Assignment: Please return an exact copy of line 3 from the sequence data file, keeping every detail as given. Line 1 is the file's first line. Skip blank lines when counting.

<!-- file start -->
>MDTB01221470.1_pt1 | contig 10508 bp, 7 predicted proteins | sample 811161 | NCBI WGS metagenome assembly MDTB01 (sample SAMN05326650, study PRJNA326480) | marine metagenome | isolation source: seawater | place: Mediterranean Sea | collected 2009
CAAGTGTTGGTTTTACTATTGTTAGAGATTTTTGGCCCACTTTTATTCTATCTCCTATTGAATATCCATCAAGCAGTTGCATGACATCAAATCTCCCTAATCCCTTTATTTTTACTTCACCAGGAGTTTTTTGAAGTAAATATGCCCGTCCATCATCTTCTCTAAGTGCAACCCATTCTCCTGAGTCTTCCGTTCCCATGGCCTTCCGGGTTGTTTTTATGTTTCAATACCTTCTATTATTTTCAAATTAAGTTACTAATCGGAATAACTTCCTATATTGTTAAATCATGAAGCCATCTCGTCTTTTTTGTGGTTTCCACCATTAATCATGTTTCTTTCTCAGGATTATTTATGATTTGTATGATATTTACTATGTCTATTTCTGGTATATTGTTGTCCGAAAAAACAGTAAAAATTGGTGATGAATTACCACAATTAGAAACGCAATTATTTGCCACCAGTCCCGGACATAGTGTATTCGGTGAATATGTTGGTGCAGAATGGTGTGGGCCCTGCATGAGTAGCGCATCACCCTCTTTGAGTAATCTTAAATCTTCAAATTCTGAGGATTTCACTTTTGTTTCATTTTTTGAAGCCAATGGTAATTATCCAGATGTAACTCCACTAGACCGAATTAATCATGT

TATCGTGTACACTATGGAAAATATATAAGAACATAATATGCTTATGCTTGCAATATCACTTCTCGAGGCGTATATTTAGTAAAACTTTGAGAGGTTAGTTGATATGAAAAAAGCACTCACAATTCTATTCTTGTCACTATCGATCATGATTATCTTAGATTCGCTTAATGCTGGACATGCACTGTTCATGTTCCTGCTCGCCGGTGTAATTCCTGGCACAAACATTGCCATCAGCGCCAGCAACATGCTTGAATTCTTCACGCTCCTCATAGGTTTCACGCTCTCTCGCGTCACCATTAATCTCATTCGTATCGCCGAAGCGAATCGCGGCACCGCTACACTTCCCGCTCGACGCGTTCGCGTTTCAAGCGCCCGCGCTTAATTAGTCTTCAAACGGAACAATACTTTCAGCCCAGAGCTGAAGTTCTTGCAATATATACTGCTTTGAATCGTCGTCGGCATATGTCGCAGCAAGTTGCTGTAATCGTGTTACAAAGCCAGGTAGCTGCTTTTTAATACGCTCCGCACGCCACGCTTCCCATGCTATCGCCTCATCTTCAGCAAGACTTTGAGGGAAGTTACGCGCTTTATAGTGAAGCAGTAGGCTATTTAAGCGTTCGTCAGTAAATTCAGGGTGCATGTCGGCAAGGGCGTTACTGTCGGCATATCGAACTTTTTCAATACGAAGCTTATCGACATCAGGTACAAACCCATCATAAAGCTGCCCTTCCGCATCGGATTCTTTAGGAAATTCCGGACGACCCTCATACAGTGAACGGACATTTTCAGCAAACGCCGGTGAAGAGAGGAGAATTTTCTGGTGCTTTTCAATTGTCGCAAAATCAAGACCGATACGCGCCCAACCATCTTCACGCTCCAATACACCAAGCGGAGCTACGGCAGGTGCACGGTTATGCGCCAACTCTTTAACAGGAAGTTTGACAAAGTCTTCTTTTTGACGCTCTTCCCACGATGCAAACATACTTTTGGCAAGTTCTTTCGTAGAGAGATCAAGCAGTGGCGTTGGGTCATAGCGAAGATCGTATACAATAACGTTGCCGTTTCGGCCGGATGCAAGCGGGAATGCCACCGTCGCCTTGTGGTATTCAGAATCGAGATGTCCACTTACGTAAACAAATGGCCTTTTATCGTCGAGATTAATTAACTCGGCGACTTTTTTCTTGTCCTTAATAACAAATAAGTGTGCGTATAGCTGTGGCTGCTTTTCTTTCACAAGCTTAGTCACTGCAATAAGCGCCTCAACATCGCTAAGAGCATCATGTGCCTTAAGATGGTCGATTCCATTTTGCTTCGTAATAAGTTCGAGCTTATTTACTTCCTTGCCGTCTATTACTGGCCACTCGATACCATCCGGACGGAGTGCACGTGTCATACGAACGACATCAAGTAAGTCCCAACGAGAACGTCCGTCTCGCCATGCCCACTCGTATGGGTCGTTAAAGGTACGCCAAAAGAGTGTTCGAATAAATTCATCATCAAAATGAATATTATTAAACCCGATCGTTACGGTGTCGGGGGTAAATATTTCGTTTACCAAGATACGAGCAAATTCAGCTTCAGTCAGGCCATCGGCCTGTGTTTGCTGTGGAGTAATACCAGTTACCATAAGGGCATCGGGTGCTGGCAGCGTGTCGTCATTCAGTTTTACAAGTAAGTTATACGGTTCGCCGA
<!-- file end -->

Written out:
TATCGTGTACACTATGGAAAATATATAAGAACATAATATGCTTATGCTTGCAATATCACTTCTCGAGGCGTATATTTAGTAAAACTTTGAGAGGTTAGTTGATATGAAAAAAGCACTCACAATTCTATTCTTGTCACTATCGATCATGATTATCTTAGATTCGCTTAATGCTGGACATGCACTGTTCATGTTCCTGCTCGCCGGTGTAATTCCTGGCACAAACATTGCCATCAGCGCCAGCAACATGCTTGAATTCTTCACGCTCCTCATAGGTTTCACGCTCTCTCGCGTCACCATTAATCTCATTCGTATCGCCGAAGCGAATCGCGGCACCGCTACACTTCCCGCTCGACGCGTTCGCGTTTCAAGCGCCCGCGCTTAATTAGTCTTCAAACGGAACAATACTTTCAGCCCAGAGCTGAAGTTCTTGCAATATATACTGCTTTGAATCGTCGTCGGCATATGTCGCAGCAAGTTGCTGTAATCGTGTTACAAAGCCAGGTAGCTGCTTTTTAATACGCTCCGCACGCCACGCTTCCCATGCTATCGCCTCATCTTCAGCAAGACTTTGAGGGAAGTTACGCGCTTTATAGTGAAGCAGTAGGCTATTTAAGCGTTCGTCAGTAAATTCAGGGTGCATGTCGGCAAGGGCGTTACTGTCGGCATATCGAACTTTTTCAATACGAAGCTTATCGACATCAGGTACAAACCCATCATAAAGCTGCCCTTCCGCATCGGATTCTTTAGGAAATTCCGGACGACCCTCATACAGTGAACGGACATTTTCAGCAAACGCCGGTGAAGAGAGGAGAATTTTCTGGTGCTTTTCAATTGTCGCAAAATCAAGACCGATACGCGCCCAACCATCTTCACGCTCCAATACACCAAGCGGAGCTACGGCAGGTGCACGGTTATGCGCCAACTCTTTAACAGGAAGTTTGACAAAGTCTTCTTTTTGACGCTCTTCCCACGATGCAAACATACTTTTGGCAAGTTCTTTCGTAGAGAGATCAAGCAGTGGCGTTGGGTCATAGCGAAGATCGTATACAATAACGTTGCCGTTTCGGCCGGATGCAAGCGGGAATGCCACCGTCGCCTTGTGGTATTCAGAATCGAGATGTCCACTTACGTAAACAAATGGCCTTTTATCGTCGAGATTAATTAACTCGGCGACTTTTTTCTTGTCCTTAATAACAAATAAGTGTGCGTATAGCTGTGGCTGCTTTTCTTTCACAAGCTTAGTCACTGCAATAAGCGCCTCAACATCGCTAAGAGCATCATGTGCCTTAAGATGGTCGATTCCATTTTGCTTCGTAATAAGTTCGAGCTTATTTACTTCCTTGCCGTCTATTACTGGCCACTCGATACCATCCGGACGGAGTGCACGTGTCATACGAACGACATCAAGTAAGTCCCAACGAGAACGTCCGTCTCGCCATGCCCACTCGTATGGGTCGTTAAAGGTACGCCAAAAGAGTGTTCGAATAAATTCATCATCAAAATGAATATTATTAAACCCGATCGTTACGGTGTCGGGGGTAAATATTTCGTTTACCAAGATACGAGCAAATTCAGCTTCAGTCAGGCCATCGGCCTGTGTTTGCTGTGGAGTAATACCAGTTACCATAAGGGCATCGGGTGCTGGCAGCGTGTCGTCATTCAGTTTTACAAGTAAGTTATACGGTTCGCCGA